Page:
The health of your relationship with the deceased and the role the person played in your life can impact how you grieve. The relationship you had and your feelings around them, while they were alive, can also impact how you grieve for them.

Regret and Guilt

It is usual to feel regret and guilt when someone you love dies. You might remember things you would have liked to have done or things you said that you regret. Usually, these issues resolve over time and people find a way of coming to terms with the emotions however, some people can get stuck. They can feel like they are on a loop, and this can be distressing and hinder the grief process. It can be helpful to write down the regrets and try to look at the guilt or regret with kindness and compassion. These regrets are not the whole of your relationship. Try and see if you can look at them with perspective and kindness as though you were talking to a sibling or friend.


What stage of life are you at? Do you have space to grieve or are you caring for others? Are you in a busy job? Remember it is always ok to let other people know what you need and when you might like to talk, not talk, or be distracted. You may not know. Whatever you are feeling is ok. Learning to show compassion to yourself as you grieve can help. Being kind and understanding and knowing there is no right or wrong way to grieve, no linear stages and no shoulds can help as you navigate the journey.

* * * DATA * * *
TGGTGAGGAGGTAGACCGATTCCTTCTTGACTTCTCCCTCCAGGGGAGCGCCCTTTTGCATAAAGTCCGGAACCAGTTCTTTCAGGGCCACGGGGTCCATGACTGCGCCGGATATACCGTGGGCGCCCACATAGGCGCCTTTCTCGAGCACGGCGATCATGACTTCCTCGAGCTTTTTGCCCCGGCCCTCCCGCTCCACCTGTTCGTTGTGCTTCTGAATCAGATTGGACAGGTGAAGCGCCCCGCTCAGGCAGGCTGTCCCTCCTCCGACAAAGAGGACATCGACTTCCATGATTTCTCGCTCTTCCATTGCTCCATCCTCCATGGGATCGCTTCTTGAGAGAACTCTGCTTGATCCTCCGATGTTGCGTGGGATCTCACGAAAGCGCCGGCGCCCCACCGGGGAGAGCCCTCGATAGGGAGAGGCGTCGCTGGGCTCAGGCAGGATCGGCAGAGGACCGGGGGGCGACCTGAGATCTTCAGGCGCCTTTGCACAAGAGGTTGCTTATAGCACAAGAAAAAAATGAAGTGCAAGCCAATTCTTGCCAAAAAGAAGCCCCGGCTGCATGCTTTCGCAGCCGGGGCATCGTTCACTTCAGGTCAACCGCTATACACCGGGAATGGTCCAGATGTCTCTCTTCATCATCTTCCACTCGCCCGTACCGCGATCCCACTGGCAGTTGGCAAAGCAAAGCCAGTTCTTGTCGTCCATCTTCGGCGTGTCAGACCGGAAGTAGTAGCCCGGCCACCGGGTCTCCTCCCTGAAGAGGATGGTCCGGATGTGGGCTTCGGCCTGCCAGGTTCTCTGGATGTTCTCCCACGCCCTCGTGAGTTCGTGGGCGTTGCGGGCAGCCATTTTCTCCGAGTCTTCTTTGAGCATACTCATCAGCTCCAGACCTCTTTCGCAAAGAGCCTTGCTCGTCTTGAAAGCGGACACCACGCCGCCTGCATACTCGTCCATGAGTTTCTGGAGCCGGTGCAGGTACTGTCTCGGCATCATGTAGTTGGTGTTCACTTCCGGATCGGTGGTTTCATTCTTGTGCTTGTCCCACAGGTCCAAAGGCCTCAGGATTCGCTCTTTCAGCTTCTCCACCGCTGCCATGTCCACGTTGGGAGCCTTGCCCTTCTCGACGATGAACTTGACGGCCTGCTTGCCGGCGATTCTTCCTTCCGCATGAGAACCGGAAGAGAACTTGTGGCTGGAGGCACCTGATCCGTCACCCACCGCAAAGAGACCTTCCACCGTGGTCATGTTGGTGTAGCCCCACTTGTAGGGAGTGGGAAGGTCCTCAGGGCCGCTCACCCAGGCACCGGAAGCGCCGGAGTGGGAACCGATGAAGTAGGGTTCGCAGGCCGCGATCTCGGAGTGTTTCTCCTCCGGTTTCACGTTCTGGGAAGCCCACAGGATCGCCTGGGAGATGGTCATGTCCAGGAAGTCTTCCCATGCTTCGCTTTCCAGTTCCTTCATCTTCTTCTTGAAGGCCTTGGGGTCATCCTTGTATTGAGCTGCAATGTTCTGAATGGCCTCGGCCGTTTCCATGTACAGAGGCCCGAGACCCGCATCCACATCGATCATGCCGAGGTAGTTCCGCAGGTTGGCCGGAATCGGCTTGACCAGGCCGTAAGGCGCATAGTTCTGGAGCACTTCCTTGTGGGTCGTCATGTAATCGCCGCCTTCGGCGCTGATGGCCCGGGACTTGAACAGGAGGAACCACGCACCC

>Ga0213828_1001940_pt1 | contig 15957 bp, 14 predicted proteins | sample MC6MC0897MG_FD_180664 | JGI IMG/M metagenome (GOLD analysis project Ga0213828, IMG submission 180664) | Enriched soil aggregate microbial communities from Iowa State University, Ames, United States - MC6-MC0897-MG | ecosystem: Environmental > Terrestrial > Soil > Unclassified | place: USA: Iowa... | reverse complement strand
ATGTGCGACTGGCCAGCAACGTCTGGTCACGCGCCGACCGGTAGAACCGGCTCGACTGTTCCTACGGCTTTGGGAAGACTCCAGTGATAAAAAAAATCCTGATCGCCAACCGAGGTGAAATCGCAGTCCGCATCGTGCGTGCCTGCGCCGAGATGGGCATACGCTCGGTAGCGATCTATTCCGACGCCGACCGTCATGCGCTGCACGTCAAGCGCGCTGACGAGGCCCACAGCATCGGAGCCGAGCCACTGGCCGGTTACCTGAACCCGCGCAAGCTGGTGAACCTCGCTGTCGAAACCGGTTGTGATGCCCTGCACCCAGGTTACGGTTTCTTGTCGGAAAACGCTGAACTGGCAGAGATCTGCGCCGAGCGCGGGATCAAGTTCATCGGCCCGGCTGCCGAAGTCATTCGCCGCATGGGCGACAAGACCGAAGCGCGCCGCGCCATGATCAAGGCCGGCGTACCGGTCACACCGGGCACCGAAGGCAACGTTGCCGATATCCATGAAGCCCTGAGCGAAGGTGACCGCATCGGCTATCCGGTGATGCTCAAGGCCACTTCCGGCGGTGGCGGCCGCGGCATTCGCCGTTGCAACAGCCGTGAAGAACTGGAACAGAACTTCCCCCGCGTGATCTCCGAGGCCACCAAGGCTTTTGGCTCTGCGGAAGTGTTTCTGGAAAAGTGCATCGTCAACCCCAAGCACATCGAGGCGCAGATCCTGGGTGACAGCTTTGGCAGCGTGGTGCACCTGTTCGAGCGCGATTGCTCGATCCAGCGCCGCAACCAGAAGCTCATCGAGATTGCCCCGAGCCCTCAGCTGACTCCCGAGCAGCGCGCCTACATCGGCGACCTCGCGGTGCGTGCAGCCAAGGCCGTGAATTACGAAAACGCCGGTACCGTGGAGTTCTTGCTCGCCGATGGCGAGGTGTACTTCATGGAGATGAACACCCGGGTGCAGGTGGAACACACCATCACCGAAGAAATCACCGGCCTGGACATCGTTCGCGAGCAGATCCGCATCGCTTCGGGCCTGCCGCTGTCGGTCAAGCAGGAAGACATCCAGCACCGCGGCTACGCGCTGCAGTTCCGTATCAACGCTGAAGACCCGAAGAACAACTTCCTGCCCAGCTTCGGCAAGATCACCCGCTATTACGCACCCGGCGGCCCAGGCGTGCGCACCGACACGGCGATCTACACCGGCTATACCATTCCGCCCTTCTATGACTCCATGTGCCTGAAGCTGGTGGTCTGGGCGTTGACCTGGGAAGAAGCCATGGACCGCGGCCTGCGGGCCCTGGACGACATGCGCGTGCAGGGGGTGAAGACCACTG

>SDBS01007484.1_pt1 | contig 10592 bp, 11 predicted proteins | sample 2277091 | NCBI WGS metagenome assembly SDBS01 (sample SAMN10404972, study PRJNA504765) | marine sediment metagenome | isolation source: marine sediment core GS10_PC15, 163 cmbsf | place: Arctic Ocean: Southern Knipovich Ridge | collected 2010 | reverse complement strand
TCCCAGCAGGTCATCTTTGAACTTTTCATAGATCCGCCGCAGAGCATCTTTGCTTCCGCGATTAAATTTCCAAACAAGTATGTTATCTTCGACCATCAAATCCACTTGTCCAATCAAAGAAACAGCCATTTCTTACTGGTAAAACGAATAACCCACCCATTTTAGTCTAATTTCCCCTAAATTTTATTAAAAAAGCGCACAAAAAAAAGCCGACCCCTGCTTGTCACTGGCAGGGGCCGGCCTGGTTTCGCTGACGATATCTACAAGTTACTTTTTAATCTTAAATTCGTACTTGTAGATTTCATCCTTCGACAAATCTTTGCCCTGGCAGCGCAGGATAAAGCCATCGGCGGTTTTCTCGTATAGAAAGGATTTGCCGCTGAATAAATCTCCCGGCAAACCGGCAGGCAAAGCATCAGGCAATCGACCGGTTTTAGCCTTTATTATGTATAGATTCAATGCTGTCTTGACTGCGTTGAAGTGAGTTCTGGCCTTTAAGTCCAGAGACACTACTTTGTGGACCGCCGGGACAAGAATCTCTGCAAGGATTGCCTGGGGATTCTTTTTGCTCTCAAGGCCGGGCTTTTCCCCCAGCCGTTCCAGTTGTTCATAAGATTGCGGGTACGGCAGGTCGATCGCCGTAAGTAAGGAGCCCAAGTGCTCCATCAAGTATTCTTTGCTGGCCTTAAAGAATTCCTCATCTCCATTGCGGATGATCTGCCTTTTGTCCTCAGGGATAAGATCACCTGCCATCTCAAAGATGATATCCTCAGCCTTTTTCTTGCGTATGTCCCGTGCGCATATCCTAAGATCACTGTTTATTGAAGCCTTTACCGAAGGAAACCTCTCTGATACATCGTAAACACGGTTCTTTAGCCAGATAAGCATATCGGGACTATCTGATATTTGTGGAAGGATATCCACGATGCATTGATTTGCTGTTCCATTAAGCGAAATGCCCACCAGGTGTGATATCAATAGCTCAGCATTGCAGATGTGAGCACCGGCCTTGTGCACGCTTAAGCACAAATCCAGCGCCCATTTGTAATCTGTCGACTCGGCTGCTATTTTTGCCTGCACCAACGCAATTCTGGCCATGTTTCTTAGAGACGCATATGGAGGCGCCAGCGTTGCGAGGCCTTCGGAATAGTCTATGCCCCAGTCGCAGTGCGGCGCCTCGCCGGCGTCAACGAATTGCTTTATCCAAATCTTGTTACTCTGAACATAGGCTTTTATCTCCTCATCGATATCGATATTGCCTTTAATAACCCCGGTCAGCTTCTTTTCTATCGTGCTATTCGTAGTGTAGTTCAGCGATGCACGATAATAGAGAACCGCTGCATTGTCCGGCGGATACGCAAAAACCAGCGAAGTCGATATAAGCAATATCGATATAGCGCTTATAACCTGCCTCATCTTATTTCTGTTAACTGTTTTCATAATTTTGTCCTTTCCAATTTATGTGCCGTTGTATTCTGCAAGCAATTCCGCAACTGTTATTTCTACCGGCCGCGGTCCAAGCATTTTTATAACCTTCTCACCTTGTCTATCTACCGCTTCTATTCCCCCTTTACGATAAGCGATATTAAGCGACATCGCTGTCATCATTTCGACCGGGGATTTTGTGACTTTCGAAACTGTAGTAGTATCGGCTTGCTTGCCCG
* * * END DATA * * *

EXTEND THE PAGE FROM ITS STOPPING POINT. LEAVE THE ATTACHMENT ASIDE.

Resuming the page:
Support Systems

Have you a support system that allows for your grief or is it shut down?

Friends and family will want to be supportive, but they may also feel uncomfortable with your grief, find it difficult to talk, or even avoid you.